Beech flowers emerging

The rest of the walk back to my office—through parking spaces and main road access (not the most glamorous of places) —was filled with the quiet beauty that surrounds us.

Miniature leaves of tulip poplar

Bright red emerging leaves of oak

Felted leaves of oakleaf hydrangea

Catkins of musclewood

A cooler spot in the garden where the beech have not yet opened up

After the subdued color palette of winter, it is great to celebrate the addition of color to the spring landscape but take time to look past that to what else is happening.  Look at your own garden, park spaces or even plants in the shopping centers with new eyes and see beyond the obvious to find the mystery that lurks behind the flowering flash.

As Brandywine gardeners we are truly lucky to be surrounded by so many great horticultural organizations. I thought it might be useful to have a simple, shorthand guide to plant sales in the area to help you plan your weekend purchasing. If I have missed a sale, please send me a comment.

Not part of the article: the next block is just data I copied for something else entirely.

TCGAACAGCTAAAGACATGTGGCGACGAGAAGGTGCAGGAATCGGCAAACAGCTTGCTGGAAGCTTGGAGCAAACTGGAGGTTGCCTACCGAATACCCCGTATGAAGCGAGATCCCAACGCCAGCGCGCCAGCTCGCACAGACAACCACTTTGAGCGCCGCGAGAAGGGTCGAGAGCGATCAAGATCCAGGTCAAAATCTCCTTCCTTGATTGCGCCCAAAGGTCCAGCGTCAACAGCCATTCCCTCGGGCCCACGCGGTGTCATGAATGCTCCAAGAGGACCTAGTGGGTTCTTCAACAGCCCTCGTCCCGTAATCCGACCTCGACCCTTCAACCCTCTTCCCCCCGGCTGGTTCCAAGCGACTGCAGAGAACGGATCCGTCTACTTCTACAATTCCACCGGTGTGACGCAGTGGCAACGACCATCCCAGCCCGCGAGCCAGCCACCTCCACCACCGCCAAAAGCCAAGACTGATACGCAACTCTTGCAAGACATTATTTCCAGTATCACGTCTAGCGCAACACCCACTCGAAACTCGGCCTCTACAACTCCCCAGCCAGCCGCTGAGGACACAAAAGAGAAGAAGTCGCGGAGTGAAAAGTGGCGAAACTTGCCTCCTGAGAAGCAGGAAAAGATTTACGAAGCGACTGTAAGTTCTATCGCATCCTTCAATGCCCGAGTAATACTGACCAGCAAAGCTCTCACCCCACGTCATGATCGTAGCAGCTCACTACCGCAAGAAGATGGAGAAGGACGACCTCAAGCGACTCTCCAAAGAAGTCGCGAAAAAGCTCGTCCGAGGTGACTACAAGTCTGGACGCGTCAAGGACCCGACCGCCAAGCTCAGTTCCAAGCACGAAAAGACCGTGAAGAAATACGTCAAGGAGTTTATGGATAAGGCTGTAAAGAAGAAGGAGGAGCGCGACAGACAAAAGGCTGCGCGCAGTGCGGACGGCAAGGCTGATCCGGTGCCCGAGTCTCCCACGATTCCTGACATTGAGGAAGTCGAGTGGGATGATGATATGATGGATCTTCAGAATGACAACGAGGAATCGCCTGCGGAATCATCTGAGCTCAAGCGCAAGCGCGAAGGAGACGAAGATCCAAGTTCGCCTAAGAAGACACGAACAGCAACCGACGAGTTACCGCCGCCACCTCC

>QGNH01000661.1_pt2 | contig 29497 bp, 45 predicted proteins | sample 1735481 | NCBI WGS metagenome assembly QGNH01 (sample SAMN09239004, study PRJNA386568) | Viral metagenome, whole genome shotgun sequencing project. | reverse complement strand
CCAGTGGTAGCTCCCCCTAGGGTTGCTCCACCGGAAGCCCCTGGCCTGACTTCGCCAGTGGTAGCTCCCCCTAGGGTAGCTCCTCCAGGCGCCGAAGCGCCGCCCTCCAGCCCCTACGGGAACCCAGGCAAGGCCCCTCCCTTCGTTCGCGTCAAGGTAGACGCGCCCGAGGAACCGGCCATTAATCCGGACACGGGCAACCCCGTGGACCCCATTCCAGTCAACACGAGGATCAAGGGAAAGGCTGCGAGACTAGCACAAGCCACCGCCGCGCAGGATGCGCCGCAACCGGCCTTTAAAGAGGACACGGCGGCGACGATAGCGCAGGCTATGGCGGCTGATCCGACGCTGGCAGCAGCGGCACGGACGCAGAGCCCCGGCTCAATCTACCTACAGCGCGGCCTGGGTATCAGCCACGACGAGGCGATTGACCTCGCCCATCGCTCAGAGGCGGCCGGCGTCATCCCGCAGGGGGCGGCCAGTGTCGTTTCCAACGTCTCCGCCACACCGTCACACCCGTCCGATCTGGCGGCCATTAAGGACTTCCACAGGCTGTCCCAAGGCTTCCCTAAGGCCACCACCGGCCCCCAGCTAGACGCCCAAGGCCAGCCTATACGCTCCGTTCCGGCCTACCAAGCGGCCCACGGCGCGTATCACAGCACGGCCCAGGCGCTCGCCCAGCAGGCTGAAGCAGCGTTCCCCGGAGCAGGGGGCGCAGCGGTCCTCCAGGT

APRIL

Saturday, April 22
Bowman’s Hill Wildflower Preserve
Native Plant Nursery Opening Day

Friday & Saturday, April 28 & 29
University of Delaware Botanic Garden
25th Anniversary Plant Sale Celebration

Saturday, April 29
Delaware Center for Horticulture
37th Annual Rare Plant Auction

MAY

Saturday & Sunday, May 6 & 7
Delaware Nature Society
Native Plant Sale

Saturday & Sunday, May 6 & 7
Tyler Arboretum
Annual Plant Sale

Saturday, May 13
Brandywine River Museum
Annual Wildflower, Native Plant & Seed Sale

Saturday, May 13
Morris Arboretum of the University of Pennsylvania
2017 Annual Plant Sale

Tips